Females only come to mate once or twice a year
~Parental Care-Make nests
Lay eggs in or near water
*Reasons for declines in amphibian populations
Habitat loss
Spread of the chytrid fungus pathogen
Climate change
Pollution-breath through skin but gets blocked by pollutants
*The amniotic egg
Extraembryonic membranes
Amnion-fluid fillled sac right outside of embryo that provides coushion
Choirion-permeable membrane-breathing
Yolk sac-food supply
Allantois-garbage bag
Why reptiles can survive on less food than mammals
Absorb external heat
Don't need constant energy input to keep metabolism going to keep body warm
Lepidosaurs vs. Archosaurs
Lepidosaurs-Tuataras, lizards, snakes, turtles
Archosaurs-Crocodilians, pterosaurs, dinosaurs, birds
tuatara
Rats introduced by humans eat tuatara eggs, declining the population.
Live for over 100 years
Predatory adaptations of snakes
Acute chemical signals
Can feel vibrations of the ground
Heat detecting organs between eyes and nostrils of pit vipers help locate warm animals
Poisonous snakes inject their toxin through a pair of sharp, hollow or grooved teeth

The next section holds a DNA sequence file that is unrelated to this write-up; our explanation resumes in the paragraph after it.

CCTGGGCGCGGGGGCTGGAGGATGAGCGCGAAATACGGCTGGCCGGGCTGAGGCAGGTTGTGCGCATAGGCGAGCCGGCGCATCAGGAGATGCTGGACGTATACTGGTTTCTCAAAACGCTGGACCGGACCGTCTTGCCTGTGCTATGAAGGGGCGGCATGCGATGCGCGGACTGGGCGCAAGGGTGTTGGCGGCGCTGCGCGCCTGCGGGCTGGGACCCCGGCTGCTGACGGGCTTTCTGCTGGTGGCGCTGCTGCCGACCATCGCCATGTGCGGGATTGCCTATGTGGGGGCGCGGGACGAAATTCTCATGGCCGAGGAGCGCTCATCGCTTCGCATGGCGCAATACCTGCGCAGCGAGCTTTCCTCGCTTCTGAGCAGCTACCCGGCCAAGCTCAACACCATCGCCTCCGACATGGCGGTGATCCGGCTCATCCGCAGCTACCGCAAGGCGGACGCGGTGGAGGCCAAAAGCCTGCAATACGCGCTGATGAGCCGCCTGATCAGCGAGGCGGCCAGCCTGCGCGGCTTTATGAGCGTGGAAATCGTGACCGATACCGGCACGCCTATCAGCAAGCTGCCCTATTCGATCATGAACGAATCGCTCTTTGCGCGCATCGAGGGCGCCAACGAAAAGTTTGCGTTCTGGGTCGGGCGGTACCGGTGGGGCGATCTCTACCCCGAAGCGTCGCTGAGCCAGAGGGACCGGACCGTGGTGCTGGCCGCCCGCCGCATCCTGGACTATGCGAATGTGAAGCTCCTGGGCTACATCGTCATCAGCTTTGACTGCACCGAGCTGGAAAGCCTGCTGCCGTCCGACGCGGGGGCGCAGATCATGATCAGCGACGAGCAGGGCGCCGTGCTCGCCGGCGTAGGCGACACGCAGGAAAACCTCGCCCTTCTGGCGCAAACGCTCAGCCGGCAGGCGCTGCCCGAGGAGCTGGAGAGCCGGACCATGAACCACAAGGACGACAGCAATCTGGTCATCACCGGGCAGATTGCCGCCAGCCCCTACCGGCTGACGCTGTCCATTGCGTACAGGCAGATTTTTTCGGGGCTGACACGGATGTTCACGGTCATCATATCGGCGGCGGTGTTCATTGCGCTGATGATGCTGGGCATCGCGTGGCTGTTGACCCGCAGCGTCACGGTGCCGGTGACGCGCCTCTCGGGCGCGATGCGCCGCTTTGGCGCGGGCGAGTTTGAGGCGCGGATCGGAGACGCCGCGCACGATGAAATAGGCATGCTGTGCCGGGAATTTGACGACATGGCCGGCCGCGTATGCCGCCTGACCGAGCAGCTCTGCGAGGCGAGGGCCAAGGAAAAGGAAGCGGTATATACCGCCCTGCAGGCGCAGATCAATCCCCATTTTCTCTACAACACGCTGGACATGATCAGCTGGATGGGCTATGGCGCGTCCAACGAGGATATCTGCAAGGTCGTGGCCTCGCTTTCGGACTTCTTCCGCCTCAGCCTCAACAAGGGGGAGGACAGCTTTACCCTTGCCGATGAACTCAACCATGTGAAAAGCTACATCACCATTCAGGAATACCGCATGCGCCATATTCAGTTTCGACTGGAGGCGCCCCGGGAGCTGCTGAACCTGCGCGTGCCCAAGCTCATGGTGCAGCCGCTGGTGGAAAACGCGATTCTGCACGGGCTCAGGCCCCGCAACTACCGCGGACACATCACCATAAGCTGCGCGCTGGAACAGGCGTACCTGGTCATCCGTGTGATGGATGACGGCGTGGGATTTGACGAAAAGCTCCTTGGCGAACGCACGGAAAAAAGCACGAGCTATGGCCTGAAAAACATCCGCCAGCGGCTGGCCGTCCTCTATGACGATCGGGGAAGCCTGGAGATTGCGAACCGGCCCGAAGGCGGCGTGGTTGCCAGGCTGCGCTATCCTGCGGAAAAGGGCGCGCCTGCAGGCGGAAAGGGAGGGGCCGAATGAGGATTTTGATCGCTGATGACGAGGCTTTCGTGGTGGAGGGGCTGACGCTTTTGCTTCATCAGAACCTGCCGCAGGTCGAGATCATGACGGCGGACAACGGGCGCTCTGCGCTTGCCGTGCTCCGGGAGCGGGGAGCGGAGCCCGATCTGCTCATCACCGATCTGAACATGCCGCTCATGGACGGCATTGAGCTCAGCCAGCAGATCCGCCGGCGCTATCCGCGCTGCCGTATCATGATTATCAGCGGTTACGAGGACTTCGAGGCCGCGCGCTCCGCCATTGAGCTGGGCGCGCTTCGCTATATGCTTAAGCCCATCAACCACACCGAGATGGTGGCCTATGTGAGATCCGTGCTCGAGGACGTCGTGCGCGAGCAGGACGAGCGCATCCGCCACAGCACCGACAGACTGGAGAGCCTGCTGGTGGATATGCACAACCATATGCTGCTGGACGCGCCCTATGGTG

Distinctiveness of turtles
Box like shell made of upper and lower shields that are fused to the vertebrae, clavicles, and ribs.
Upper and lower shell probably derived from scales
Strategies for conservation of sea turtle populations
Turtle nets
National laws
International agreements
State and local protection
Parental care in crocodilians
Nest
Guarding and defense
Incubation
Carry young in mouth
*Derived characteristics in birds (flight)
Wings with keratin feathers
Lack of a urinary bladder
Females with one ovary
Small gonads
Loss of teeth
Spongy, porous, hollow bones
Name of the organism thought to be the first bird
Archaeopteryx
Derived characteristics of mammals
Milk producing mammary glands
Hair
Larger brain than other vertebrates of the same size
Differentiated teeth
***3 major groups of mammals and their functional differences
Monotremes:
egg laying
Ex. Platypus and echidna

Marsupials:
Internal development of young
Short gestation, birth of underdeveloped young
Complete development in marsupial (pouch)
Ex. Kangaroos, koalas, opossums


Eutherians:
longer gestation
Complete embryonic development in uterus
Joined to mother by placenta
Ex. Horses, primates


(name all 3, describe what makes them different, give an example of each)
Derived characteristics of primates
Hands and feet adapted for grasping
Large brain
Short jaws
Forward looking eyes set close together on face
Provides depth perception
Complex social behavior and parental care
OPPOSABLE THUMB
Domains of Life
Eukaya, Archea, Bacteria
Kingdoms of Life
Eubacteria, Archaebacteria, Protista, Fungi, Animalia, Plantae
YOU MIGHT ALSO LIKE...
STUDY GUIDE

Flickr Creative Commons Images

Some images used in this set are licensed under the Creative Commons through Flickr.com.
Click to see the original works with their full license.